Mishaal Al Gergawi

Bahrain in the Balance: How Did it Come to This?

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Saudi troops entering Bahrain

On February 17, three days after protesters took to the streets in Bahrain and started camping out at the Pearl Roundabout, the armed forces were deployed to clear the area. The consensus was that the government had come off as heavy handed, victimising the Shiite protesters who had garnered much sympathy locally and internationally — a crucial tactical success for the opposition when considering that they had spray painted the square with statements such as ‘Death to Al Khalifa’.

Shaikh Salman Bin Hamad Al Khalifa, Crown Prince of Bahrain, recognised this and ordered the withdrawal of the troops and invited all parties to an unconditional national dialogue. This was turned down by those who would be later referred to as the seven parties, led by Wefaq. The opposition demanded major concessions including resignation of the government.

A few days later, a Sunni-led rally was held at the Fateh mosque. Its purpose was to counterbalance the Shiite opposition’s demand with their own reformist demands, as well as those of Bahrain’s other groups. Most importantly, the Fateh rally accepted the call for unconditional dialogue. By then, the protesters had retaken the roundabout in their thousands, peacefully over-running the limited security forces. This was considered a game-changer for the opposition. From their point of view, they now had their ‘Tahrir Square’.

For about a month, the opposition refused the invitation to join the national dialogue. They didn’t trust the intentions of the government, and wanted concessions. The crown prince had already released many political prisoners and reshuffled some cabinet posts but the opposition wanted more concessions and more clarity about how the national dialogue would be carried out.

What followed were largely peaceful protests by the opposition calling for a new cabinet and the ousting of the Prime Minister Shaikh Khalifa Bin Salman Al Khalifa; he has held that position for 40 years and is considered by the opposition as the government’s hardliner.

The opposition figured that if they continued to press for the removal of the premier they would then be in a better position to negotiate with a reformist crown prince. They also calculated the crown prince would also benefit from the ousting of the prime minister by consolidating his power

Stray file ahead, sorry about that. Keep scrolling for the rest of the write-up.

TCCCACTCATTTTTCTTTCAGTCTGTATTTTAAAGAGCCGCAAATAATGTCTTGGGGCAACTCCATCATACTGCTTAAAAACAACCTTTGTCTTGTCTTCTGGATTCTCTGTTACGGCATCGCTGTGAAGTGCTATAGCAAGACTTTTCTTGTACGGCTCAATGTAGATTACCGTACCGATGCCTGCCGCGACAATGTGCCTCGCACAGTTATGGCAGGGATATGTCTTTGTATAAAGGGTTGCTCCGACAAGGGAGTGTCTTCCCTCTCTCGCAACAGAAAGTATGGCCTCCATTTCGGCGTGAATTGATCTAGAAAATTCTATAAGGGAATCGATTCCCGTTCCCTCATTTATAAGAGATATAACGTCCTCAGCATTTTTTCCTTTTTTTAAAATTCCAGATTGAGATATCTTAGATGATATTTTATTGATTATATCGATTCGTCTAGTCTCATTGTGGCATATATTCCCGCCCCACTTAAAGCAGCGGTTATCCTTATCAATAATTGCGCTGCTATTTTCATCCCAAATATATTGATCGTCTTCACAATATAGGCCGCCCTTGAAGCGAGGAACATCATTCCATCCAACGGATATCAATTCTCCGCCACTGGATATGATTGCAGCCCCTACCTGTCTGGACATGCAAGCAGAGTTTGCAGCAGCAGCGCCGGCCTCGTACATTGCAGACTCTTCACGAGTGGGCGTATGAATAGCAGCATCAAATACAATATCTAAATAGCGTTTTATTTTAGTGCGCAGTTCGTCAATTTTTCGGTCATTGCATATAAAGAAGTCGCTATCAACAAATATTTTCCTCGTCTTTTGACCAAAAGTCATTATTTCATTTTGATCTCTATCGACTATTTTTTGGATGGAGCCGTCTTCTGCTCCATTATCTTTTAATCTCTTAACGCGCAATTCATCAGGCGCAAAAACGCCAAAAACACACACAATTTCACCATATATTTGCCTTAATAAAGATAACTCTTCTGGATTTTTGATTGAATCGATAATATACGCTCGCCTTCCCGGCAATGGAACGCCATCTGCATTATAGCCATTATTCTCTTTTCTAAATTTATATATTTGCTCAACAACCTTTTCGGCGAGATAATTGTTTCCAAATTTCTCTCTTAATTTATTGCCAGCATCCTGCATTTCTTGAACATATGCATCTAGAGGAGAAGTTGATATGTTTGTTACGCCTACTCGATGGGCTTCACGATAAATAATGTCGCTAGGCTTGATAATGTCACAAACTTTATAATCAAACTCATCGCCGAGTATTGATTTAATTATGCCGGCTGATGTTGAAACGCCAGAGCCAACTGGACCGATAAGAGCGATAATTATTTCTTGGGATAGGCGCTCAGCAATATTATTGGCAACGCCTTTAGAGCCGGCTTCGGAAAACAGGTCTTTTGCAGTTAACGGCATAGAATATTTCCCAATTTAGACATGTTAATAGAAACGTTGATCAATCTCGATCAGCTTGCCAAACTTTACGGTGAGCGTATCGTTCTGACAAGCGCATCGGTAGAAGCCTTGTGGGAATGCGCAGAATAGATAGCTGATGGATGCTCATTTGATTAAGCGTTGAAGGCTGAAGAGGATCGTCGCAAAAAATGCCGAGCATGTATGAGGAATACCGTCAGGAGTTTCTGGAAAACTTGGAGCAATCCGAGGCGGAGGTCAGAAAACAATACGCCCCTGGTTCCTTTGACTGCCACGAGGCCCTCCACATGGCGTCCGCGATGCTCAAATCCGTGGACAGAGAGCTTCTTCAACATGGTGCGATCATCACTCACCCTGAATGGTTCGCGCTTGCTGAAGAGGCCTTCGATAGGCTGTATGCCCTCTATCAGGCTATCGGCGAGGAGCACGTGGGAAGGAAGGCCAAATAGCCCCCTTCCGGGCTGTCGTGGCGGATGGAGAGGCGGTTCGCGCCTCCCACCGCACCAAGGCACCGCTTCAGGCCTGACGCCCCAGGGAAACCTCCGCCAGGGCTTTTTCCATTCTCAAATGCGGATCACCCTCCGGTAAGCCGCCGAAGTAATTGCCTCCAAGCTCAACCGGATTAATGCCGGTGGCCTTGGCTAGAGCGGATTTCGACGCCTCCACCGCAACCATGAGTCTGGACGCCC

over Bahrain; something the Bahraini Wikileaks made very clear. And so the protests held a fair sense of probability and were too good an opportunity to let go for the opposition. However, the arrival of Hassan Mushaima, a Shiite hardliner who had been granted amnesty, led to a schism among the protesters.

Mushaima refused the national dialogue outright, described the Al Khalifa’s rule as illegitimate and expired. Mushaima also stated that he had no qualms about reaching out to Iran if the government relied on Saudi help.

The combination of Mushaima’s rhetoric and the opposition’s loss of control of some angst-fuelled youth led to the violent events of past week, including at what the government considered red line areas such as the Bahrain Financial Harbour and Riffa.

A day later, the Bahraini government imposed martial law for three months and, invoking Gulf Cooperation Council (GCC) agreements, called for the Peninsula Shield (GCCPS), the GCC’s joint defence forces, to enter Bahrain to safeguard its vital assets.

The opposition as well as Iran, which condemned the GCCPS’s entry into Bahrain calling it foreign intervention, hugely underestimated exactly how nervous Saudi, the GCC’s largest state and major contributor to the GCCPS, was. Looking at matters from its perspective, 2011 has been a disastrous year for Saudi influence in the region. Its most important allies in the region, Sa’ad Hariri in Lebanon and Hosni Mubarak in Egypt, lost their positions. And the vacuum Yemen’s Ali Abdullah Saleh will soon leave will only strengthen the Al Houthis on its southern border. The Saudis calculated that if Bahrain was allowed to fall then their national, not regional, security would be at risk.

Iran, which for the first time since Iraq’s invasion has been outmanoeuvred and may soon be preoccupied with larger geopolitical risks as Syrian demonstrations escalate, and the opposition are clearly stunned by this move and, for now, can only hope to appeal for international pressure.

As the viability of peaceful or violent protests diminishes day by day, the opposition’s only realistic option is to take the crown prince’s national dialogue offer. Should the dialogue fail then the opposition could credibly put the government’s commitment to reform in serious question with international sympathy.

Failure to do so will prolong the political stalemate, lead to further radicalisation of the moderate groups on both sides and put Bahrain’s position as a business friendly banking centre into long-term question. If the opposition cannot work with the crown prince, Bahrain’s economic challenges will only deepen and it will be forced to turn to the GCC for permanent financial support i.e. become a sponsored state.

Could Bahrain become the new Lebanon? Is Wefaq the new Amal? Will Iran fund Mushaima’s Haq party into a new Hezbollah? Will the GCCPS leave in three months or is it destined for a Syrian-esque presence? The answer depends on what the opposition plans to do next. Without dialogue, the kingdom is the biggest loser of the transformation of political chess to a regional showdown.

This article first appeared in UAE daily, Gulf News.

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